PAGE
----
Plaintiff appeals from the Bankruptcy Court’s determination that she failed to meet her burden of proof to establish an undue hardship pursuant to 11 U.S.C. §523(a)(8) to discharge her student loans owing to the United States Department of Education.
In 2011 Debtor obtained a bachelor’s degree in anthropology. Following graduation she participated in a volunteer internship position in her field of study. From 2011 until May 2013 she did not work. Since that time she has only worked in part-time positions. To finance her education Debtor borrowed funds from Department of Education (“DOE”), Aspire Resources, Inc. (“Aspire”) and The Scholarship Foundation. No payments have been made on any of these student loans and at the time of trial these lenders were owed more than $79,000.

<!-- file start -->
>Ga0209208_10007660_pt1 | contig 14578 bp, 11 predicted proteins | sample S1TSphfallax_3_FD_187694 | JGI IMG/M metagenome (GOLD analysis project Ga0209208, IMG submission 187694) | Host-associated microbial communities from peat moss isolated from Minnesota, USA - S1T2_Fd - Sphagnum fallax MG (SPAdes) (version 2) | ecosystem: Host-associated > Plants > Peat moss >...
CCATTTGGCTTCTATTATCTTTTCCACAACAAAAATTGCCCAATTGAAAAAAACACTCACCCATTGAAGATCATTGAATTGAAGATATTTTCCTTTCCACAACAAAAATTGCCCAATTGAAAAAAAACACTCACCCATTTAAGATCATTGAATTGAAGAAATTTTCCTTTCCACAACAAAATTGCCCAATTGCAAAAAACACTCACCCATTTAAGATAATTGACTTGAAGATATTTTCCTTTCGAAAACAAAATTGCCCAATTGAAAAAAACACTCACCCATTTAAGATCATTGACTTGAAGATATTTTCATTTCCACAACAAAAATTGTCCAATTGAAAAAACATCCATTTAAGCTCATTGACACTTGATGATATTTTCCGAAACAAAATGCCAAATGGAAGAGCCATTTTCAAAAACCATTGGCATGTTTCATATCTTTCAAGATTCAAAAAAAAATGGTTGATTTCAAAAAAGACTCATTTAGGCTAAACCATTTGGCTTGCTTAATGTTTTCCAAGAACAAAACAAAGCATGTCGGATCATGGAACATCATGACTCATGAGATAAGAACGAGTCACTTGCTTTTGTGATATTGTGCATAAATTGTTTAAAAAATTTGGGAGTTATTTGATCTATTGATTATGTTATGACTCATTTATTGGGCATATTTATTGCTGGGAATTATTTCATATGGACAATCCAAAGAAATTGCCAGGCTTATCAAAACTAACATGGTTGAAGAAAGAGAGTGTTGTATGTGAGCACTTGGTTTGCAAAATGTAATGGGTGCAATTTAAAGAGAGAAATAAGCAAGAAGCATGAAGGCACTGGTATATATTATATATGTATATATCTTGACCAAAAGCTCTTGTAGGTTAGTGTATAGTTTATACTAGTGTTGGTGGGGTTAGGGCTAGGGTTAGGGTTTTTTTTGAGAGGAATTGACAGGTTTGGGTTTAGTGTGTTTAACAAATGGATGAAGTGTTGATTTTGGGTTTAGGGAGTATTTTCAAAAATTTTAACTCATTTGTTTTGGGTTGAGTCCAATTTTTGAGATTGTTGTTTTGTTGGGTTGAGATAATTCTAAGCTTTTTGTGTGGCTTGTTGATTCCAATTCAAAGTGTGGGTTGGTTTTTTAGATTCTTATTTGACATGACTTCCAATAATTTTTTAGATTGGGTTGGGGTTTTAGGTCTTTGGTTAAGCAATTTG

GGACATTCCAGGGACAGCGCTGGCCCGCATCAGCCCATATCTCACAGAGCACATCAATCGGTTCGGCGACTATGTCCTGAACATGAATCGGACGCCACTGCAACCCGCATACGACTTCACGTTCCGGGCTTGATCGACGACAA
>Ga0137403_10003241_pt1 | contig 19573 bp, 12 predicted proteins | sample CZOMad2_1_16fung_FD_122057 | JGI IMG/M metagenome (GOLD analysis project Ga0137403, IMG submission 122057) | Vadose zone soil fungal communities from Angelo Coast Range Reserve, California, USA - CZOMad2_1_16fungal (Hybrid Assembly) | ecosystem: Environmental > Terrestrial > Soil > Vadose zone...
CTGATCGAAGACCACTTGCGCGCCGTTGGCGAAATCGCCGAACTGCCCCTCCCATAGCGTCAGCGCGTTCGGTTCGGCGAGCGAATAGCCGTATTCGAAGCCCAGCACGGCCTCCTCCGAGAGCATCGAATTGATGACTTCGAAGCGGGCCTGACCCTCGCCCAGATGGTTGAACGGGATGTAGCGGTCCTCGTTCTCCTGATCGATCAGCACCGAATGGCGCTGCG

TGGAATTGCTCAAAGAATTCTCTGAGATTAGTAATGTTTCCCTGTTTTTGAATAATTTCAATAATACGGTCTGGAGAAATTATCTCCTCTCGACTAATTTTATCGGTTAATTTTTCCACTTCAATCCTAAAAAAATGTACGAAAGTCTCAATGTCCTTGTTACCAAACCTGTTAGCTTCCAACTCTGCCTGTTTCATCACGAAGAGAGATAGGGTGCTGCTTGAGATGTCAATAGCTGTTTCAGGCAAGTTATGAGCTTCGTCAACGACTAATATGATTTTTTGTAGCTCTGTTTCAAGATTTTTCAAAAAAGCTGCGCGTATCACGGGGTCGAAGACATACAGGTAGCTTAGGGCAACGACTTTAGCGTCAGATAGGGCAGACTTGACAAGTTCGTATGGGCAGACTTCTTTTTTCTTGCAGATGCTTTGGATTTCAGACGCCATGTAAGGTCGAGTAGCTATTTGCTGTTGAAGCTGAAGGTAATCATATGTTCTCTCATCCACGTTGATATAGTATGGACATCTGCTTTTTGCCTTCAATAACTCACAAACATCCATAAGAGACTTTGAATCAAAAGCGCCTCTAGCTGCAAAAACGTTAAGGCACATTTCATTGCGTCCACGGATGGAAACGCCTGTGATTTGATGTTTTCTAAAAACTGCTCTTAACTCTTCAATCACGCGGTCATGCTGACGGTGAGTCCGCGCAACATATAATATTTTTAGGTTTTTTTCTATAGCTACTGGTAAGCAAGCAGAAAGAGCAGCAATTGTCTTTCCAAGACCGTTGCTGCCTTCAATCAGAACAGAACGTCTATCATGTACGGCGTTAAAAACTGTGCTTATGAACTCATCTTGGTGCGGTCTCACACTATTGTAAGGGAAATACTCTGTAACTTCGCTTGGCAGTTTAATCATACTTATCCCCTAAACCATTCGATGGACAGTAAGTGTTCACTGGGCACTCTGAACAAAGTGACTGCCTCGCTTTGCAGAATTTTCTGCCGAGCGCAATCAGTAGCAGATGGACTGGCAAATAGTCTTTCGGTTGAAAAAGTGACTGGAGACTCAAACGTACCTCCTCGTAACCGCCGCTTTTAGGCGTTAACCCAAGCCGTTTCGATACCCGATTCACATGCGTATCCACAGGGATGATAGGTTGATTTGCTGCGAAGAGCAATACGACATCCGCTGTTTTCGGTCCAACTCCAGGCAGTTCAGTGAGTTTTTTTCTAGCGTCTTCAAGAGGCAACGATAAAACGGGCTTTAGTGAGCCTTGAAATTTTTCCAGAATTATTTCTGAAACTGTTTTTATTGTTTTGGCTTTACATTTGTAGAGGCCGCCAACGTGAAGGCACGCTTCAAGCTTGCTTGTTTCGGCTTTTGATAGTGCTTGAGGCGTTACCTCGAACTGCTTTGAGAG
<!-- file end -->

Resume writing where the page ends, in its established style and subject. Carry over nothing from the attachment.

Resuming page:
In a detailed ruling the Bankruptcy Court concluded that the DOE and Aspire loans were not eligible for discharge based upon undue hardship. Debtor appeals this decision raising two primary arguments. First, that the Bankruptcy Court engaged in speculation related to her employment history, search for employment, future employment and her housing expense. Second, that the Bankruptcy Court committed error by misinterpreting, discounting or ignoring the evidence of Debtors’s unique and unusual circumstances in reaching its conclusion that she does not qualify for discharge of her student loans.